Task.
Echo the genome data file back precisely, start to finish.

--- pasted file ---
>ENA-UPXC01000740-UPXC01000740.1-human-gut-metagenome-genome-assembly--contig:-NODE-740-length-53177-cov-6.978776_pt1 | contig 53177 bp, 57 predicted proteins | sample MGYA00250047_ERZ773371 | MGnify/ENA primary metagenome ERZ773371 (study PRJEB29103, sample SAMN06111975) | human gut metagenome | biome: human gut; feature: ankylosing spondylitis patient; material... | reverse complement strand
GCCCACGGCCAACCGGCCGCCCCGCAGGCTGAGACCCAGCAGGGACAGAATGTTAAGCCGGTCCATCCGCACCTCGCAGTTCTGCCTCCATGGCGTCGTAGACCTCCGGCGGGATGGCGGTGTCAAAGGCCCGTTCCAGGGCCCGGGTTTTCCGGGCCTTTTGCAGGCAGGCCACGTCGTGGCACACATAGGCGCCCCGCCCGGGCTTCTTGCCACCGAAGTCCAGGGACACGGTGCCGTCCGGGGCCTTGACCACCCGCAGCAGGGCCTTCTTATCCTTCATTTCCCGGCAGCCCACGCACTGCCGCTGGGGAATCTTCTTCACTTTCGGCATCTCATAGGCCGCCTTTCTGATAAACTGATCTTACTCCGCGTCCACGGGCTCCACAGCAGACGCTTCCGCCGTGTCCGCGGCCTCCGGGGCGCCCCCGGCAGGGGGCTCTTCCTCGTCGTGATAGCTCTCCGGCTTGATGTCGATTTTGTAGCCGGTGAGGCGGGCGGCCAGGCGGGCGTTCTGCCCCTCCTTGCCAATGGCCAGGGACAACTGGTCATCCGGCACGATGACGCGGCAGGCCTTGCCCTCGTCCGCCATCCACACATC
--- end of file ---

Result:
>ENA-UPXC01000740-UPXC01000740.1-human-gut-metagenome-genome-assembly--contig:-NODE-740-length-53177-cov-6.978776_pt1 | contig 53177 bp, 57 predicted proteins | sample MGYA00250047_ERZ773371 | MGnify/ENA primary metagenome ERZ773371 (study PRJEB29103, sample SAMN06111975) | human gut metagenome | biome: human gut; feature: ankylosing spondylitis patient; material... | reverse complement strand
GCCCACGGCCAACCGGCCGCCCCGCAGGCTGAGACCCAGCAGGGACAGAATGTTAAGCCGGTCCATCCGCACCTCGCAGTTCTGCCTCCATGGCGTCGTAGACCTCCGGCGGGATGGCGGTGTCAAAGGCCCGTTCCAGGGCCCGGGTTTTCCGGGCCTTTTGCAGGCAGGCCACGTCGTGGCACACATAGGCGCCCCGCCCGGGCTTCTTGCCACCGAAGTCCAGGGACACGGTGCCGTCCGGGGCCTTGACCACCCGCAGCAGGGCCTTCTTATCCTTCATTTCCCGGCAGCCCACGCACTGCCGCTGGGGAATCTTCTTCACTTTCGGCATCTCATAGGCCGCCTTTCTGATAAACTGATCTTACTCCGCGTCCACGGGCTCCACAGCAGACGCTTCCGCCGTGTCCGCGGCCTCCGGGGCGCCCCCGGCAGGGGGCTCTTCCTCGTCGTGATAGCTCTCCGGCTTGATGTCGATTTTGTAGCCGGTGAGGCGGGCGGCCAGGCGGGCGTTCTGCCCCTCCTTGCCAATGGCCAGGGACAACTGGTCATCCGGCACGATGACGCGGCAGGCCTTGCCCTCGTCCGCCATCCACACATC